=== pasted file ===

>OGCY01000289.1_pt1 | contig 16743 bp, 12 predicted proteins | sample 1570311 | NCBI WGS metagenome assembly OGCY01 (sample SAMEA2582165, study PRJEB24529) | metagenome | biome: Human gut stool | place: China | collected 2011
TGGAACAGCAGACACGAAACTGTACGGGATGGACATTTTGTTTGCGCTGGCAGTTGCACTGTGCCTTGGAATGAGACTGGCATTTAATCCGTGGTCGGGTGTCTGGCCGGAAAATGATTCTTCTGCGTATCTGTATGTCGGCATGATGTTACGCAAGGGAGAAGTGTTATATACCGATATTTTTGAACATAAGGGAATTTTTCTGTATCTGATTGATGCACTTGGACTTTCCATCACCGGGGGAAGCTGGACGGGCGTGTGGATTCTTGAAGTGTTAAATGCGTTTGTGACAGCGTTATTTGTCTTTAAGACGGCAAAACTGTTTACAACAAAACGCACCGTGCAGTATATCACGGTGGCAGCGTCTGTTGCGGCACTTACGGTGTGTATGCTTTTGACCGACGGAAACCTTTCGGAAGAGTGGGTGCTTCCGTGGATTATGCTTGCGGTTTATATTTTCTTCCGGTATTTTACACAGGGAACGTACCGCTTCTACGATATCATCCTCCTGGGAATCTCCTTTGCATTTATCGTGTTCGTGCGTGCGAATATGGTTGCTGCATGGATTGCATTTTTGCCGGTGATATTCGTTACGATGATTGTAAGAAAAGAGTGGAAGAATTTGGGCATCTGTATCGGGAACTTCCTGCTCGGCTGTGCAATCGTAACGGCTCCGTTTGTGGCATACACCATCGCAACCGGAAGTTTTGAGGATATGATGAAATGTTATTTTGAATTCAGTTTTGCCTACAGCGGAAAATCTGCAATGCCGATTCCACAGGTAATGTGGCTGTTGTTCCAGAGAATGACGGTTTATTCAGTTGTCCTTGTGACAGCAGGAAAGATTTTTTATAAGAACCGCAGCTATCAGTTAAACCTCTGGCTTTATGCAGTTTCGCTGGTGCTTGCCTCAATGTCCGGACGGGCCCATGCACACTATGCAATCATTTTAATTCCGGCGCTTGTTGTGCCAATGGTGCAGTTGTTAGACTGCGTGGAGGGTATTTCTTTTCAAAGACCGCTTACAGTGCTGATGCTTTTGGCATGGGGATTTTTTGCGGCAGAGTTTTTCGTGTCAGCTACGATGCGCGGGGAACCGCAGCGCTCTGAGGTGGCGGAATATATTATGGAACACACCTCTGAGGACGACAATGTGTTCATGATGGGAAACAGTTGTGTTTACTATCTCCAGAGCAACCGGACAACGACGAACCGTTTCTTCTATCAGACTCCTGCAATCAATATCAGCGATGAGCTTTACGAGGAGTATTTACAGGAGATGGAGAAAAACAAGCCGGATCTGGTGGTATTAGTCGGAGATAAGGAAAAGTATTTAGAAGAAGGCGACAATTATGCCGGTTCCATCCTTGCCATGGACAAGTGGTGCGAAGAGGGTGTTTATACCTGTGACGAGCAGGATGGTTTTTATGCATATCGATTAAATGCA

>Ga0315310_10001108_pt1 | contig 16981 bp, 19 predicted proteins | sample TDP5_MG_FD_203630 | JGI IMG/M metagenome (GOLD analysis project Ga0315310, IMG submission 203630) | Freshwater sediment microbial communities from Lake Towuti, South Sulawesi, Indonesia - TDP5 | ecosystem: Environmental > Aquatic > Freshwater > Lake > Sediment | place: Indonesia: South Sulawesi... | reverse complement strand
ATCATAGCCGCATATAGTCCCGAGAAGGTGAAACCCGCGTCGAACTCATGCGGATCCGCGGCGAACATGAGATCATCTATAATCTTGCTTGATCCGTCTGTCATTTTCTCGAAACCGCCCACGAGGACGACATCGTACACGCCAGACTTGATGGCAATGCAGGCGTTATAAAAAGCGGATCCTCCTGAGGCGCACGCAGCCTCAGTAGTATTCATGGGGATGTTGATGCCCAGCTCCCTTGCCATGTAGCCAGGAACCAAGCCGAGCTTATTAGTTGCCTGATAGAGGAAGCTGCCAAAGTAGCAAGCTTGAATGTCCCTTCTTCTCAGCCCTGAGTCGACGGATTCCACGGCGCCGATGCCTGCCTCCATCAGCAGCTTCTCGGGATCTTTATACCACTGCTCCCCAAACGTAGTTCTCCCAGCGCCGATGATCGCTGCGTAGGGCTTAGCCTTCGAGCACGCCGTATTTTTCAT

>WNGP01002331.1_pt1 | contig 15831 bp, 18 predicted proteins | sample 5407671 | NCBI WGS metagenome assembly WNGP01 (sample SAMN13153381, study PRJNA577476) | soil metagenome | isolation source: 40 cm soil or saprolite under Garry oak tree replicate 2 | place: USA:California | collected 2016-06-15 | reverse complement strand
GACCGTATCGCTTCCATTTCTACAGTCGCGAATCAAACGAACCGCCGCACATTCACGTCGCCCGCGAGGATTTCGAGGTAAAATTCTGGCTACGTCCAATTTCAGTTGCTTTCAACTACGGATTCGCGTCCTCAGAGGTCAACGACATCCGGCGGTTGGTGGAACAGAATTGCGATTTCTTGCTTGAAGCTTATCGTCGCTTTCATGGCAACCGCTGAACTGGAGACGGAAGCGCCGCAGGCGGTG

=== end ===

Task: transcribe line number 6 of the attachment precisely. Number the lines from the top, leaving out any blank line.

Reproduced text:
GACCGTATCGCTTCCATTTCTACAGTCGCGAATCAAACGAACCGCCGCACATTCACGTCGCCCGCGAGGATTTCGAGGTAAAATTCTGGCTACGTCCAATTTCAGTTGCTTTCAACTACGGATTCGCGTCCTCAGAGGTCAACGACATCCGGCGGTTGGTGGAACAGAATTGCGATTTCTTGCTTGAAGCTTATCGTCGCTTTCATGGCAACCGCTGAACTGGAGACGGAAGCGCCGCAGGCGGTG